As we continued to ascend higher up the Grande Rue, we’d eventually get to the part where they offer tours of the inner abbey. It seemed like the logical thing to do so we went ahead and paid to do it.
That was when we were on a bit of a walking tour from chamber to chamber; from hall to hall. It was kind of cool seeing how we were literally exploring quite a bit of the interior of a well preserved medieval abbey. There were so many nooks and crannies that I’m sure could tickle the fancy of anyone wondering if there were any dungeons and dragons in some of the hidden corners of the place.
I’d bet that a lot of the designers of role playing fantasy games were either inspired by visits to these places or were influenced by Tolkien and contemporaries who themselves must’ve visited such places like this. It was almost like fantasy role-playing come to life.
Anyways, we walked through numerous archways, monasteries, mess halls, etc. We could see how fortified the abbey would be as it was full of slits or holes to make it easier to snipe intruders or catch enemies off guard down below.
The tour didn’t go up the uppermost spires of the abbey so we could only imagine what it would be like up there.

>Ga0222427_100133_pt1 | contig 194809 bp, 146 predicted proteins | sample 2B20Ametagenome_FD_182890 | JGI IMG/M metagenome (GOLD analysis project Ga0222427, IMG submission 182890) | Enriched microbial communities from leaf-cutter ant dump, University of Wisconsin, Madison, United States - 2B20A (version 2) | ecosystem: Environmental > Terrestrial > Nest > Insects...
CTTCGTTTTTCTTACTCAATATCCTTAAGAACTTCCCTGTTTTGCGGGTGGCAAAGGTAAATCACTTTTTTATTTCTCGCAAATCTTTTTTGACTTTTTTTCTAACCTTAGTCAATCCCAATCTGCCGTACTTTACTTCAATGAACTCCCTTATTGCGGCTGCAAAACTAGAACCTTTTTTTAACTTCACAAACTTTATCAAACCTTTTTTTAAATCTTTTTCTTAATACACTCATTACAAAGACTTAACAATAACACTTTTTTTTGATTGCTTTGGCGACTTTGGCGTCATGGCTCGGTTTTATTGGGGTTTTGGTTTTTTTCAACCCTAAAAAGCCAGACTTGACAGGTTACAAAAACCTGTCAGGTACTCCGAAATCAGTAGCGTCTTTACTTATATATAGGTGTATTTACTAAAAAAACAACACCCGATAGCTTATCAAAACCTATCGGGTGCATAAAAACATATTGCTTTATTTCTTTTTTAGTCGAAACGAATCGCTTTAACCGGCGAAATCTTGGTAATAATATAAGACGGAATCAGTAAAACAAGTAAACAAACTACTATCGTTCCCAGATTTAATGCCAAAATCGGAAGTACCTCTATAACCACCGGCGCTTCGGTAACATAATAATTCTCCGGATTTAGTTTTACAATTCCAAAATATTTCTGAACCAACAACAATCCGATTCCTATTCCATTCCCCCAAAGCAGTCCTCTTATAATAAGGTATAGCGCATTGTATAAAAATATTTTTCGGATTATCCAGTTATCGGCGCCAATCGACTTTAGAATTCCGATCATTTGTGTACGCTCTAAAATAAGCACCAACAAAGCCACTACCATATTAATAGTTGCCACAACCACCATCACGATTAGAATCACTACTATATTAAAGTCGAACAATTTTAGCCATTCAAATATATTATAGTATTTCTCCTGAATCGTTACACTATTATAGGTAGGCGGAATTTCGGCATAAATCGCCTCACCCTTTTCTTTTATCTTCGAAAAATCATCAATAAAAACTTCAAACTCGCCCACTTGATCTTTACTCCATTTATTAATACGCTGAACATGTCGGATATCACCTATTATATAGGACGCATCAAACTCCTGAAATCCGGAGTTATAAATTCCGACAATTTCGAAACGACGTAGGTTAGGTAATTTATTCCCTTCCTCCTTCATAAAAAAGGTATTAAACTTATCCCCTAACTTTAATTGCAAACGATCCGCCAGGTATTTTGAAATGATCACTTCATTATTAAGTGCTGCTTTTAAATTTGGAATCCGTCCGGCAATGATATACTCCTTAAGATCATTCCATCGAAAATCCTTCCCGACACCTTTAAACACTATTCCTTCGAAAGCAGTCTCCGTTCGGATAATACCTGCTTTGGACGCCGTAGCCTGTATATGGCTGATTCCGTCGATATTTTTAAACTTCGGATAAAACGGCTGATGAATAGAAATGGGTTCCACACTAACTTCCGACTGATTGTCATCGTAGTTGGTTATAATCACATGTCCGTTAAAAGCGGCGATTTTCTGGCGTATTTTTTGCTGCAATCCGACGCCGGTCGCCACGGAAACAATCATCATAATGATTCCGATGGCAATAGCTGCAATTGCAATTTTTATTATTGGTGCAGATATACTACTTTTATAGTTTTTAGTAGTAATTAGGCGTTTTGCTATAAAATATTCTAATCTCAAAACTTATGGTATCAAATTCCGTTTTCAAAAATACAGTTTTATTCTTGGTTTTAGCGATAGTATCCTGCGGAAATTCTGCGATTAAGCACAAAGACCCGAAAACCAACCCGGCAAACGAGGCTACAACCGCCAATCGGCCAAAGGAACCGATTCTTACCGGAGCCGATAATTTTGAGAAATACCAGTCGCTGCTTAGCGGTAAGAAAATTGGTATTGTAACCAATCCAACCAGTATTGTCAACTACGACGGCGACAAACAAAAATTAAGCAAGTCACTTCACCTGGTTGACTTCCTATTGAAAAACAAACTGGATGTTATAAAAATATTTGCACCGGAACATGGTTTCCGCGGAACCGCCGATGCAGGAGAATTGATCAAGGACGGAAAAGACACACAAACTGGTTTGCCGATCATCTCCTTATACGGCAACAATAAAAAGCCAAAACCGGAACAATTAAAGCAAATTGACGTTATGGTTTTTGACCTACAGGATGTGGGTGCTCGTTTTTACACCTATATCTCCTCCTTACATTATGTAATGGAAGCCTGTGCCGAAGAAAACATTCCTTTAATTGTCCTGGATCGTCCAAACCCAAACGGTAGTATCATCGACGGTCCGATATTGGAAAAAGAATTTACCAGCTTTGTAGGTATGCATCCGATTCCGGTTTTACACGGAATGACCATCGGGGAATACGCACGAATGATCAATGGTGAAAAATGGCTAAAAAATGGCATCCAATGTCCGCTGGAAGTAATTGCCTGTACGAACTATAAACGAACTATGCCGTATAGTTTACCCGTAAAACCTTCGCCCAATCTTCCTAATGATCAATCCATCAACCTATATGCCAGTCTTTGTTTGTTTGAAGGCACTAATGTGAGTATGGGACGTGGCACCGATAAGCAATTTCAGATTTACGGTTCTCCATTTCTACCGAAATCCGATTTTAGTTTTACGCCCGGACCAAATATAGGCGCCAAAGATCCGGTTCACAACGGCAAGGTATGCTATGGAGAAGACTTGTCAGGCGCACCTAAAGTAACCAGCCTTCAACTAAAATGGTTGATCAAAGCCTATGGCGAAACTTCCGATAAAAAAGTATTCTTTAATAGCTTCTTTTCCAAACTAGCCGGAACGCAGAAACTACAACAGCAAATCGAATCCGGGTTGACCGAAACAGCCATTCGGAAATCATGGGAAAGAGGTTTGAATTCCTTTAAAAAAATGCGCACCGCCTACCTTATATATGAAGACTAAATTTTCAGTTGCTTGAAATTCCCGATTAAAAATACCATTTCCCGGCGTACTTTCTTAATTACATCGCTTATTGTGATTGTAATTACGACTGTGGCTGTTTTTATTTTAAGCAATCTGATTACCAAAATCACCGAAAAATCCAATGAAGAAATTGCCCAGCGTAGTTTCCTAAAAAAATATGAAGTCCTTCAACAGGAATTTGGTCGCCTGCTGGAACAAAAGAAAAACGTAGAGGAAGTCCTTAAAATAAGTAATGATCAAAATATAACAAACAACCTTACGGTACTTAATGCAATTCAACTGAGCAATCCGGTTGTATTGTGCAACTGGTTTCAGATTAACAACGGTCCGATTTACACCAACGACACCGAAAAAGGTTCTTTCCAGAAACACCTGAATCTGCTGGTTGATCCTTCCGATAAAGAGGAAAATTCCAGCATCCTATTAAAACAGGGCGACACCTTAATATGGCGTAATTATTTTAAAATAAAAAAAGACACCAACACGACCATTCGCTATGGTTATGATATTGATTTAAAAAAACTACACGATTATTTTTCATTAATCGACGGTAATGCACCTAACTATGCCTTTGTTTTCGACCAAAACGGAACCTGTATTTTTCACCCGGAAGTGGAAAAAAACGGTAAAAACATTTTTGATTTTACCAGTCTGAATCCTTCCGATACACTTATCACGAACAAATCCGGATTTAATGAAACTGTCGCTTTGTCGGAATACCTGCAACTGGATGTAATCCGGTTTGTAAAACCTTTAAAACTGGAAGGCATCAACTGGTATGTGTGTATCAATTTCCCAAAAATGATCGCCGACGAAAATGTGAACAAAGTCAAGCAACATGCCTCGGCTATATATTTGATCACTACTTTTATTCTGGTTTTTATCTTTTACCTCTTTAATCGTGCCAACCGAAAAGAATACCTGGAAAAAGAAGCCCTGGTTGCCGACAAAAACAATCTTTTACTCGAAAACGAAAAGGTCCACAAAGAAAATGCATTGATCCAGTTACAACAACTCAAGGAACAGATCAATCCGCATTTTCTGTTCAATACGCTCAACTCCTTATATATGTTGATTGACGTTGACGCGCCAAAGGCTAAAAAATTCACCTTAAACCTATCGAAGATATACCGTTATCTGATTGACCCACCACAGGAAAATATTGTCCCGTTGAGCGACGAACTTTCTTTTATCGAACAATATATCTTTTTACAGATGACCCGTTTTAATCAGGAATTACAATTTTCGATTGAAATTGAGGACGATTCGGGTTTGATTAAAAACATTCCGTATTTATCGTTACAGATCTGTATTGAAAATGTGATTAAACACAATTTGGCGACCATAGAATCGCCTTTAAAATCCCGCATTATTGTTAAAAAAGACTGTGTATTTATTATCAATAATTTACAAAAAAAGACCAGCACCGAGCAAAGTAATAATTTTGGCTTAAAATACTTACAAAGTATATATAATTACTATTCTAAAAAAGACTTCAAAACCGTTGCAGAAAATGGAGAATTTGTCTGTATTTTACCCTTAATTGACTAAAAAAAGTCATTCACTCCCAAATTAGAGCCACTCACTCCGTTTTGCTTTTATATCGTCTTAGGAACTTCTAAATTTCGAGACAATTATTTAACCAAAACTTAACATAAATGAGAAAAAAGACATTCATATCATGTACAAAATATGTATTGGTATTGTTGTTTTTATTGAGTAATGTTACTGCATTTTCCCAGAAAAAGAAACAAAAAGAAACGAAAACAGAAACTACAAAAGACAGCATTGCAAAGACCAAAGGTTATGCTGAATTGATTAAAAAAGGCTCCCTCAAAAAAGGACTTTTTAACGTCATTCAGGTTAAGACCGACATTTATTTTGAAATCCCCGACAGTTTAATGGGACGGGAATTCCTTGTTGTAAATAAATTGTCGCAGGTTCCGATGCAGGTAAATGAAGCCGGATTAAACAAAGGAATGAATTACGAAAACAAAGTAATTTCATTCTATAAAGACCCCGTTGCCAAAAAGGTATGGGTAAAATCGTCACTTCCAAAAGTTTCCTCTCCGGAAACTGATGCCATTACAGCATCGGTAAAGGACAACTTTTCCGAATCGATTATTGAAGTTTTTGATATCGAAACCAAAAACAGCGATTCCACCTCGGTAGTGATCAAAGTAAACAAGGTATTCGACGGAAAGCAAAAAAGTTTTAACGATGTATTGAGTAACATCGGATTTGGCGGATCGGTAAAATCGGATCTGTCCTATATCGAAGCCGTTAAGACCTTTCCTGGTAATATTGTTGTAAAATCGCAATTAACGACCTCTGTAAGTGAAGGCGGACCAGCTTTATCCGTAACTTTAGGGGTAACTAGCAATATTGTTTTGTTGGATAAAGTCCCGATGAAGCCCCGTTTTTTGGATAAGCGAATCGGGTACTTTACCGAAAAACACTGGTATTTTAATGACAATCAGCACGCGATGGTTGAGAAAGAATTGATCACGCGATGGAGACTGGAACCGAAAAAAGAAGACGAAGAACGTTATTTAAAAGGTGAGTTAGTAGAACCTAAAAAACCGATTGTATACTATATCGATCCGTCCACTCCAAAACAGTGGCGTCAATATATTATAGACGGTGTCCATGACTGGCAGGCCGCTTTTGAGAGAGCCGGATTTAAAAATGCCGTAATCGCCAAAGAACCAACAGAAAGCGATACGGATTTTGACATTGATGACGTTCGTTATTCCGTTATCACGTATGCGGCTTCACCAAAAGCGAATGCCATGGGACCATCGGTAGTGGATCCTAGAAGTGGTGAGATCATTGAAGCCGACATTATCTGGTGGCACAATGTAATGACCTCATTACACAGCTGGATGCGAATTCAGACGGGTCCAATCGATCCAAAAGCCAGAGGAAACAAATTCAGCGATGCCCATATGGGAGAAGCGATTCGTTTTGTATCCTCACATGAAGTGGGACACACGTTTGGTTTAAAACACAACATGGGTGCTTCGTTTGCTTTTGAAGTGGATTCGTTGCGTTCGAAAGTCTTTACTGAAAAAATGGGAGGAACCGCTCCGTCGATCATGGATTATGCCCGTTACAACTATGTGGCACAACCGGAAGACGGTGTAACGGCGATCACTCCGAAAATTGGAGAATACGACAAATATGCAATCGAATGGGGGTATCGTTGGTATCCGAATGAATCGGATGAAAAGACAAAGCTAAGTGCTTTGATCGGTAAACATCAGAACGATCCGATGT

When we were done with this tour of the inner abbey, we then walked the ramparts which gave us a different perspective of the Grande Rue as well as different views of the upper abbey whose main spire went in and out of passing clouds.
We were fortunate that the rain stopped for the most part the whole morning we were within the walls. However, when we were in the reception lobby at 12:05pm for internet researching places to eat, it was raining again when we left the building.
After having crepe at one of the joints just down the slope from our hotel, we finally checked into our room at 2pm. We had to walk up quite a bit of stairs while negotiating tourist traffic along the Grande Rue, but since we packed lean, it wasn’t a big deal.
Plus, since it was raining outside, we figured we’d have a bit of a relaxing afternoon.